Businessman Vaja Jhashi's company Trans Oil Ltd, which received funding from developent banks, amassed tens of thousands of hectares of Moldovan farmland (Illustration by Yana Adamovic).
Fields of Gold: Commodities kingpin leaves a troubling legacy in Moldova
BY JACK DAVIES, LIUBA SEVCIUK ON 4 MARCH 2020
A Mongabay investigation has traced the rise and fall of a billion-dollar commodities cartel in Eastern Europe, finding it relied on money laundering, tax avoidance and state capture.
Over more than six months reporters reviewed hundreds of court filings, corporate and property records, and carried out interviews with those involved to reveal how the deals were done and where the money went.
Despite mounting evidence of impropriety by the group, major development banks continued to fund its projects, lending legitimacy to its operations.
CHISINAU, Moldova — Many men have regretted their friendship with Yuri Drukker.
Born to Jewish parents in what is now Ukraine at the close of the Second World War, Drukker narrowly escaped the Holocaust. He trained as an agricultural engineer before emigrating to the United States in 1988, spending the next 25 years forging a commodities trading empire that spanned the former communist world and in its heyday turned over almost $1 billion annually. By the early 2000s, however, the little-known company Drukker built, the WJ Group, began to tear itself apart — but not before he and his associates secreted away millions of dollars in Miami and New York real estate through a sprawling web of shell companies.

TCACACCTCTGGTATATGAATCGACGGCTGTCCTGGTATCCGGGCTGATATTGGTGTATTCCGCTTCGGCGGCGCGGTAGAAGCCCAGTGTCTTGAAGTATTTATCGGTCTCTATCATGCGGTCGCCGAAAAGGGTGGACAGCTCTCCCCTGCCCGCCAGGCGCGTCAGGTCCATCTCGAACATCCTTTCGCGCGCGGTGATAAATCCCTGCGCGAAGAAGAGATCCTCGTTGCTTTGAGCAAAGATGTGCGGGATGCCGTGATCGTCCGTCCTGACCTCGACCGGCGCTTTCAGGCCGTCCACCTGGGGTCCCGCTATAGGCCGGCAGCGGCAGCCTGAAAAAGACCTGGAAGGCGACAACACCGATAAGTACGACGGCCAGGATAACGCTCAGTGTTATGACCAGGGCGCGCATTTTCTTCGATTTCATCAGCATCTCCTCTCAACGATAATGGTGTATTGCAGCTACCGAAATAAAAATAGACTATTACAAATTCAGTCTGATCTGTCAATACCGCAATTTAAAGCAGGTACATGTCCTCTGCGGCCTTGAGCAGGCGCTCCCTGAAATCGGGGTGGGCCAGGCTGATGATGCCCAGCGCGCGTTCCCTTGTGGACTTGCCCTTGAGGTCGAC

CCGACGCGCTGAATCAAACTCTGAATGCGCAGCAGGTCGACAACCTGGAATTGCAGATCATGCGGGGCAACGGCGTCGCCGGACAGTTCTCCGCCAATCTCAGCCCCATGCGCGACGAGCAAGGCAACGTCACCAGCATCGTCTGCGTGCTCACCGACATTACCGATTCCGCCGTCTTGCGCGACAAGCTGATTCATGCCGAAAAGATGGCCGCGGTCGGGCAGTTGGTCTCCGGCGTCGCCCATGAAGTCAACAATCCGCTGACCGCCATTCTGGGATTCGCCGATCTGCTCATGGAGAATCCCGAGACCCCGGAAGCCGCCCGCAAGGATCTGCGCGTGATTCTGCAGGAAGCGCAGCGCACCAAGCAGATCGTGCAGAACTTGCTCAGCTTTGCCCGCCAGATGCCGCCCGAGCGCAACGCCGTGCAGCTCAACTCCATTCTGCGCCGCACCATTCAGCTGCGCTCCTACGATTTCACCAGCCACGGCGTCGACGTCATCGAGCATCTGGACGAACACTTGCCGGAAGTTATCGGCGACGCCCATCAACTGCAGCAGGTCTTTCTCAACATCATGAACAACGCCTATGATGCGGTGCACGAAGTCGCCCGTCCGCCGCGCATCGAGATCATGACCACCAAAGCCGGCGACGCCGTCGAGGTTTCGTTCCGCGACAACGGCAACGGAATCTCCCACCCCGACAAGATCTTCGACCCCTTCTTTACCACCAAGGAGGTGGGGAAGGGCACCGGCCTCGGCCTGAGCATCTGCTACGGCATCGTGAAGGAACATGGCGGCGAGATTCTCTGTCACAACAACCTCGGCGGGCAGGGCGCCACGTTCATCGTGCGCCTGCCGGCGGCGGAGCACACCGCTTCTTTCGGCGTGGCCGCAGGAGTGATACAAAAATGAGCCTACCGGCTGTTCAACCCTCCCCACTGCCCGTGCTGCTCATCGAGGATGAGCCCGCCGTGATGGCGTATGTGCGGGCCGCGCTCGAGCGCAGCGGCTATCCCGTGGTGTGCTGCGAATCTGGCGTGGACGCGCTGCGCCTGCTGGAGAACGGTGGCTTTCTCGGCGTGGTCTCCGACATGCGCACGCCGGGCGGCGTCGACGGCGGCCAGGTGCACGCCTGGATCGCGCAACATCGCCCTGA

This is the previously untold story of WJ’s rise and that of its rival, Trans-Oil, which critics describe as a monopoly that is exploiting Moldovan smallholders already struggling amid regular environmental shocks prompted by climate change.
Though Drukker has undeniable business acumen, by piecing together his story from hundreds of previously unreported court records, emails, corporate data and interviews with those involved, a Mongabay investigation has found his activities and those of his associates were partly enabled by money laundering, tax avoidance, extortion and the co-option of senior political figures in a bid to capture emerging democracies’ core agricultural markets. What is more, they did it all with the financial backing of some of the world’s leading development banks.
Of the many countries in which WJ operated, its tale played out nowhere more fully than in the former Soviet republic of Moldova, a landlocked nation of 3.5 million people sandwiched between Ukraine and Romania.
But it begins a world away, in Brooklyn.
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